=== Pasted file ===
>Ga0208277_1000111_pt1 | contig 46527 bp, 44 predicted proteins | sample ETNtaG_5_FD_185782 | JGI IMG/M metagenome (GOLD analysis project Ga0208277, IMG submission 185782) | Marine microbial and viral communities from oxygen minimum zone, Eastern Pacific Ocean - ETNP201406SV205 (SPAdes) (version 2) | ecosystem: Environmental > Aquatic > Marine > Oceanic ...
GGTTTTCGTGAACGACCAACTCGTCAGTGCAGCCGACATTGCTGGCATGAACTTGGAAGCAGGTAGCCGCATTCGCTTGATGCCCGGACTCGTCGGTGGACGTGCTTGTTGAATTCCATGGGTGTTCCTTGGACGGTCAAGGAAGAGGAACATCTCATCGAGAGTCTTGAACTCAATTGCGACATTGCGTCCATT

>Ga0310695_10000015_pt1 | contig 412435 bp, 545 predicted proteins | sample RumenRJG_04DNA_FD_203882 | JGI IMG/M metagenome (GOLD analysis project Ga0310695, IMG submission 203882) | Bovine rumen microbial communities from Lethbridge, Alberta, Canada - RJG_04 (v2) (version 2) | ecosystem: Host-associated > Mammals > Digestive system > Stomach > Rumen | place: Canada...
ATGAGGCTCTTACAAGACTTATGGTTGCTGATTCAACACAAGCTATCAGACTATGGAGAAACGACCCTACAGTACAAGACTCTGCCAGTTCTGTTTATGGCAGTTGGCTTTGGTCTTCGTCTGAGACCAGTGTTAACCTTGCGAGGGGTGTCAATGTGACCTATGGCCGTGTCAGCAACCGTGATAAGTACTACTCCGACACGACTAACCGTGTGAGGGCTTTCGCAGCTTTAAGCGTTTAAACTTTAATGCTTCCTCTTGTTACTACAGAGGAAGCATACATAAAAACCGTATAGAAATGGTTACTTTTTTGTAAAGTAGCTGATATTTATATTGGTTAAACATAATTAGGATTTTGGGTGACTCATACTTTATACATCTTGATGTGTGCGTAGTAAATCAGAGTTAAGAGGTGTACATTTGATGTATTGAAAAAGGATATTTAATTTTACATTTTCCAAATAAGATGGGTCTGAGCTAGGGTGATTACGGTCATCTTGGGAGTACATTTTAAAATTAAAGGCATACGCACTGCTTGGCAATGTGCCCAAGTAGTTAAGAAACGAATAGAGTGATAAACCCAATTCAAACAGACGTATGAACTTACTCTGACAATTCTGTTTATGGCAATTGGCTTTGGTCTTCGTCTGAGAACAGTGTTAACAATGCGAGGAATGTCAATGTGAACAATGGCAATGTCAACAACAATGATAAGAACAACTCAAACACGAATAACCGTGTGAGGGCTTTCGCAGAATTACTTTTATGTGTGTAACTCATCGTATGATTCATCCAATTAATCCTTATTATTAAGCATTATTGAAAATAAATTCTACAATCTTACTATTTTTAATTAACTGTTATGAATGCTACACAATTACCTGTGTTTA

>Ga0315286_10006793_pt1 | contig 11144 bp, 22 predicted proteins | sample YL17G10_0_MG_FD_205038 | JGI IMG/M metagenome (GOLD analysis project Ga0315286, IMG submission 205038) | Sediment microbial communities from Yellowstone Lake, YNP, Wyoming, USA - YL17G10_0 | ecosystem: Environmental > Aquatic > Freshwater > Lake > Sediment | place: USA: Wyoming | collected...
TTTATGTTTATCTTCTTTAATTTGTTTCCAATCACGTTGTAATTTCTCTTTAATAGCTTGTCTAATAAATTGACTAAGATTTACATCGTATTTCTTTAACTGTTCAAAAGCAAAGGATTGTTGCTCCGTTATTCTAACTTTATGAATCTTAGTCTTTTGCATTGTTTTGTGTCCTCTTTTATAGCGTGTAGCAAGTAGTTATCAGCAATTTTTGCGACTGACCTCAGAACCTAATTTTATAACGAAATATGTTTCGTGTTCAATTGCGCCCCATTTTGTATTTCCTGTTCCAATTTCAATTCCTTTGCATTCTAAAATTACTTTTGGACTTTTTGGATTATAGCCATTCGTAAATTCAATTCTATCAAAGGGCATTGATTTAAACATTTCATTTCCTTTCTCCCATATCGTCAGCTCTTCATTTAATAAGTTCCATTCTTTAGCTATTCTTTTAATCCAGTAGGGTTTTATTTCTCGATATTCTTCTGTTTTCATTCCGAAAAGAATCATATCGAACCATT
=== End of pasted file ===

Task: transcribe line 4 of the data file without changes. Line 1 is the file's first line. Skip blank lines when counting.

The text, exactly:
ATGAGGCTCTTACAAGACTTATGGTTGCTGATTCAACACAAGCTATCAGACTATGGAGAAACGACCCTACAGTACAAGACTCTGCCAGTTCTGTTTATGGCAGTTGGCTTTGGTCTTCGTCTGAGACCAGTGTTAACCTTGCGAGGGGTGTCAATGTGACCTATGGCCGTGTCAGCAACCGTGATAAGTACTACTCCGACACGACTAACCGTGTGAGGGCTTTCGCAGCTTTAAGCGTTTAAACTTTAATGCTTCCTCTTGTTACTACAGAGGAAGCATACATAAAAACCGTATAGAAATGGTTACTTTTTTGTAAAGTAGCTGATATTTATATTGGTTAAACATAATTAGGATTTTGGGTGACTCATACTTTATACATCTTGATGTGTGCGTAGTAAATCAGAGTTAAGAGGTGTACATTTGATGTATTGAAAAAGGATATTTAATTTTACATTTTCCAAATAAGATGGGTCTGAGCTAGGGTGATTACGGTCATCTTGGGAGTACATTTTAAAATTAAAGGCATACGCACTGCTTGGCAATGTGCCCAAGTAGTTAAGAAACGAATAGAGTGATAAACCCAATTCAAACAGACGTATGAACTTACTCTGACAATTCTGTTTATGGCAATTGGCTTTGGTCTTCGTCTGAGAACAGTGTTAACAATGCGAGGAATGTCAATGTGAACAATGGCAATGTCAACAACAATGATAAGAACAACTCAAACACGAATAACCGTGTGAGGGCTTTCGCAGAATTACTTTTATGTGTGTAACTCATCGTATGATTCATCCAATTAATCCTTATTATTAAGCATTATTGAAAATAAATTCTACAATCTTACTATTTTTAATTAACTGTTATGAATGCTACACAATTACCTGTGTTTA